Array printing and another question
Hi Folks, I'm pretty new to Numpy, and I hope someone can help me out with a couple newbie questions. First, I'd like, for diagnostic purposes, to print arrays of floating point numbers in a format of my choosing. Specifically, I have a formatting function that generates strings which represent all the bits of an FP number exactly, but it formats the exponent, exponent sign, and sign separately from the mantissa so I can get a rough idea of the magnitude at a glance. We use this to verify that certain operations are yielding exactly the same FP values either across platforms or across algorithmic changes. I'd like to be able to print numpy arrays in this format. At this point I've thought of three ways to try this. First, there's using set_string_function() and then writing my own version of array2string() that uses my function for FP arrays. OK, but I'd kind of like to avoid the work of duplicating the nice way that array2string() formats arrays of different ranks. Enticingly, I see code in core/arrayprint.py that's looking for an _format attribute and using it if it exists. So the second idea is to hook into this somehow, but I don't see how (indeed, I'm not sure when an array ever has an _format attribute?). Finally, I imagine I could make my own dtype so that array2string will format with %s, then convert FP arrays into arrays of that dtype for printing. Any ideas which of these would be better, or other ideas, would be most appreciated. Second, I wanted to find out how numpy developers and experts feel about crossplatform differences in FP behavior. Is this considered unavoidable and expected, a bug, or somewhere in between? Until recently I was about to get exact matches everywhere, but I now have at least one example of a difference. I should clarify that I'm not talking about processorfamily dependency; all my machines are x86 at this point. Indeed, the differences appear across virtual machines running different OSs on the same physical machine. Thanks in advance, Ken Basye kbasye1@jhu.edu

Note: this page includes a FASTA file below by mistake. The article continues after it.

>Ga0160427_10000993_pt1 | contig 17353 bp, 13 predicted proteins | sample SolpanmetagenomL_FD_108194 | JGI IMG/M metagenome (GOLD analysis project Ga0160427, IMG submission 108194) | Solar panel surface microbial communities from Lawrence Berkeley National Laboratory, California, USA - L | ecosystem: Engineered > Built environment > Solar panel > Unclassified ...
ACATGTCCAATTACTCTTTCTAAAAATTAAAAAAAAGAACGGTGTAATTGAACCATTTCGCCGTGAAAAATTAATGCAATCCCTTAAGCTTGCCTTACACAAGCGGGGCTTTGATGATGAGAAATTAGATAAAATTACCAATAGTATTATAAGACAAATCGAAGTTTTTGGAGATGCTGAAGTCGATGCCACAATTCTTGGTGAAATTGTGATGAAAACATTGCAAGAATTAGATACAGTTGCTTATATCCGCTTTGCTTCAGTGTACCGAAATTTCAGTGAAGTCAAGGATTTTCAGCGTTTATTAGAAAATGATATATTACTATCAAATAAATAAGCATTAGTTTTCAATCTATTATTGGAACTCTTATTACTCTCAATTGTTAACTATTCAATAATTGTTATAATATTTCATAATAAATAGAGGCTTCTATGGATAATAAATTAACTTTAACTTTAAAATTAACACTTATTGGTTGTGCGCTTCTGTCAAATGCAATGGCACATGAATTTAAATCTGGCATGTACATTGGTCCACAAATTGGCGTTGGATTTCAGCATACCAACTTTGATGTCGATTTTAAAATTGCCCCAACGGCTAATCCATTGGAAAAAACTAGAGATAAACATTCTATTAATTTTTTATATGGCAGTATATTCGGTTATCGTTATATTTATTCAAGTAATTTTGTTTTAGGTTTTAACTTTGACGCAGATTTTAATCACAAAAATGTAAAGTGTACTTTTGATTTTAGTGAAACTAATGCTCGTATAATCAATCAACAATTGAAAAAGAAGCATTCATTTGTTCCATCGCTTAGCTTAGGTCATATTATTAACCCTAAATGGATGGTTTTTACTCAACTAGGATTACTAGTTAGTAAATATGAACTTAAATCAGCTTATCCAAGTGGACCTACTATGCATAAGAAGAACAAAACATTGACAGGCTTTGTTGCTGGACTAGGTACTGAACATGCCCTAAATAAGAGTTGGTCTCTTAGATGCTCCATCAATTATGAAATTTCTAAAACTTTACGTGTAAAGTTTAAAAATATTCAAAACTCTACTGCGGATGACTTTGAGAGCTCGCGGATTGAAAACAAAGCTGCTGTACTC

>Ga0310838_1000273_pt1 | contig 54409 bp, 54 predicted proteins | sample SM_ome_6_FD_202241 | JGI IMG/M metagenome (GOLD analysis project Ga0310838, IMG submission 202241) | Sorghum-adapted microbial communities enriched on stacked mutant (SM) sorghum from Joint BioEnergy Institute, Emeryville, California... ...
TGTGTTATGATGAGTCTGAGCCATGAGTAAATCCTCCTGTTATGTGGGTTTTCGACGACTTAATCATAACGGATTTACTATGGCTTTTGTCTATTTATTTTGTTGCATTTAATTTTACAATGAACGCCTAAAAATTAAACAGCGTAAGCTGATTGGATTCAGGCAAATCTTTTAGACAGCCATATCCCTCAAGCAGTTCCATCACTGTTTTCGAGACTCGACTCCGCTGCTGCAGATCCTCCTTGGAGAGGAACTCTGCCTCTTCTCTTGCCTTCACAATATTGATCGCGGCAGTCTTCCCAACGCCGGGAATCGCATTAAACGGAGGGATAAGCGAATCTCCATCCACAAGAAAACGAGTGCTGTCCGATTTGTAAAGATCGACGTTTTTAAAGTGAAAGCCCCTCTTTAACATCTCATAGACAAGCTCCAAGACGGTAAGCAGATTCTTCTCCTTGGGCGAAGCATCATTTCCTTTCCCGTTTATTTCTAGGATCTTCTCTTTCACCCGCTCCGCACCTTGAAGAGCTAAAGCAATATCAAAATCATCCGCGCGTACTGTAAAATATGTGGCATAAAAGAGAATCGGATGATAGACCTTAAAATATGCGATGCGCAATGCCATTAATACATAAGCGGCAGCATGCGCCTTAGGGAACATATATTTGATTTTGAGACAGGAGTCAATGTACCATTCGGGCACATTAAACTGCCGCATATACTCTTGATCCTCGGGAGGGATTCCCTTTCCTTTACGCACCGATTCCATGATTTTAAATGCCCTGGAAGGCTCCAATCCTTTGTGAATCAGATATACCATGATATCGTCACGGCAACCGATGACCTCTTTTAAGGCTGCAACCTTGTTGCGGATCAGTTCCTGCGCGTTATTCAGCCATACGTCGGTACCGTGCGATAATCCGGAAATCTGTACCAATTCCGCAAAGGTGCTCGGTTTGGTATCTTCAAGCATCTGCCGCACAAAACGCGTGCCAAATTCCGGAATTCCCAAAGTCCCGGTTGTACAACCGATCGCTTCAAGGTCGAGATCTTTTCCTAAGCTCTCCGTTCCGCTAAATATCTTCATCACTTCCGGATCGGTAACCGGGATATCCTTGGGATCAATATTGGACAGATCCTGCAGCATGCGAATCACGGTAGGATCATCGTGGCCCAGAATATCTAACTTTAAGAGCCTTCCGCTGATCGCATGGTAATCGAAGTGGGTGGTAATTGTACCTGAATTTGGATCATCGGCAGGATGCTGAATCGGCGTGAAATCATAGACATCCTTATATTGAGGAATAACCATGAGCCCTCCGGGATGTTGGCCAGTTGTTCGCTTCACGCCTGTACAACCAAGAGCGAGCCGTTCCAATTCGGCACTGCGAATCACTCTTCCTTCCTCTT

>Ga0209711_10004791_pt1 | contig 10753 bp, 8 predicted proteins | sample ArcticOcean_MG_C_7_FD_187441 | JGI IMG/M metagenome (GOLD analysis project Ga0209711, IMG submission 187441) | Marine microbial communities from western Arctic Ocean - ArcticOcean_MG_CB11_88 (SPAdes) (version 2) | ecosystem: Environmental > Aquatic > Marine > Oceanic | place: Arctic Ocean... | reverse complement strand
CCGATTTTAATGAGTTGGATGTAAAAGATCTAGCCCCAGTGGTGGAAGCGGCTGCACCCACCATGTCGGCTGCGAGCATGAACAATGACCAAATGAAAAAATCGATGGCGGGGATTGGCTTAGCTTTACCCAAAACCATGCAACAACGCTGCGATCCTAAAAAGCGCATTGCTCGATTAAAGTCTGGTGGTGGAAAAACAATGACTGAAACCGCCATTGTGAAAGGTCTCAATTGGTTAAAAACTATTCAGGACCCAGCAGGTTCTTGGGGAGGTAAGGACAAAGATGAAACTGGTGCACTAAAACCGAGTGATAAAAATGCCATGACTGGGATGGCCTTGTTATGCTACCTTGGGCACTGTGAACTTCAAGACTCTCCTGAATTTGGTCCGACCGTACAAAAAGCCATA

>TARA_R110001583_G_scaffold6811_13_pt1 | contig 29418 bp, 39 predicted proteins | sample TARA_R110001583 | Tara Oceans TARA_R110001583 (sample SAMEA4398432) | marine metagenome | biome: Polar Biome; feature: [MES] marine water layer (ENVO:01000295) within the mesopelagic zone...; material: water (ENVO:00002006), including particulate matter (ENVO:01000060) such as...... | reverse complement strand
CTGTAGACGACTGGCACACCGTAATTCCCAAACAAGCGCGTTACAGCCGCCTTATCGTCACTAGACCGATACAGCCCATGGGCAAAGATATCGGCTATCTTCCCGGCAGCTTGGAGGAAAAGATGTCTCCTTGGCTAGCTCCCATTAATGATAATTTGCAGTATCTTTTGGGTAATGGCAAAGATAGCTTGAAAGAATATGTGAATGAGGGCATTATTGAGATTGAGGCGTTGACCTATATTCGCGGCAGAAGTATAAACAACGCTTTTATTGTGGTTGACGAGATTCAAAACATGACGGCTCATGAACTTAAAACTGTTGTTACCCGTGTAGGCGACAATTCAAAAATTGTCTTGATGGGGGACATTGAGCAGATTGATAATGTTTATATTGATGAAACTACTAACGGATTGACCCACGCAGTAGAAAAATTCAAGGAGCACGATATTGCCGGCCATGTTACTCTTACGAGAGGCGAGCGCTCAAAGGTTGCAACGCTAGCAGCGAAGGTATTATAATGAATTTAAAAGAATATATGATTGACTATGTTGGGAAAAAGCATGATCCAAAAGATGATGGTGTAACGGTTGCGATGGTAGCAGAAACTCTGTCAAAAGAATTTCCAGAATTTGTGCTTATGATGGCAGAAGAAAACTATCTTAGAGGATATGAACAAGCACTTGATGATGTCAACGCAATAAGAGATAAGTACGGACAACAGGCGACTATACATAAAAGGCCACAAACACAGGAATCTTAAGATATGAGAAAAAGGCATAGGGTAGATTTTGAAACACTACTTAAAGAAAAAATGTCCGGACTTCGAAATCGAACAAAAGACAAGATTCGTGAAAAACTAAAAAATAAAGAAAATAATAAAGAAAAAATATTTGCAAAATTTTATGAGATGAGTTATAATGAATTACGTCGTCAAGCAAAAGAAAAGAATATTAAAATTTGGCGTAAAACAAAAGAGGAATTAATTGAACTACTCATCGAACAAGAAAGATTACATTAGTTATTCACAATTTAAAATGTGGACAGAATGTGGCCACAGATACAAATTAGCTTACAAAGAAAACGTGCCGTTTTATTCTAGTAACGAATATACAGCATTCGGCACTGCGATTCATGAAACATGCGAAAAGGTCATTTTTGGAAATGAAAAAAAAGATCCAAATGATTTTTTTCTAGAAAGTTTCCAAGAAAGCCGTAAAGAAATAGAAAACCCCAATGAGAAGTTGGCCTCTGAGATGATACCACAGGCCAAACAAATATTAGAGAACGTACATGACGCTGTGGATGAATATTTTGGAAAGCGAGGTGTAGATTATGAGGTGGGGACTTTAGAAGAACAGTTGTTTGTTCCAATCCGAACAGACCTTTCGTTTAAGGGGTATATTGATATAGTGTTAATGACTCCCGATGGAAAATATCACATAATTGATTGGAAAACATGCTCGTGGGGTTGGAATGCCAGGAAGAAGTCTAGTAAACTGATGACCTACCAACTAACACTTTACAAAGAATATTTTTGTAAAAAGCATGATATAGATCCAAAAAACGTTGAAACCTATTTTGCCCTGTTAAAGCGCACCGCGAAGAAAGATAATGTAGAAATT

Will set_printoptions not work for you? <URL:http://www.scipy.org/Numpy_Example_List_With_Doc#headcc1302f5e9e57de71b578cf25e8a9ffd8aa3a707> hth, Alan Isaac
Hi, Thanks, but it's been my experience that formatting FP numbers into decimal causes a lot of false alarms all by itself; that is, you get different decimal representations of the same FP memory value. I've had this happen often enough that I found the first thing I did when an output difference arose was to print the FP in hex to see if the difference was "real" or just a formatting artifact. This formatting function is designed to do that all the time, while providing enough clarity to examine values. Here are a couple examples:
pi = 3.14159 float_to_readable_string(100*pi) '(+0008)0x3a28b43958106' # Note that the exponent is a decimal value with a base of 2, so "8" is 256. float_to_readable_string(0.0) '+(1023)0x0000000000000'
These strings can also be converted back to FP with absolute accuracy, which is almost impossible to guarantee with decimal representations, in my experience. Ken Alan G Isaac wrote: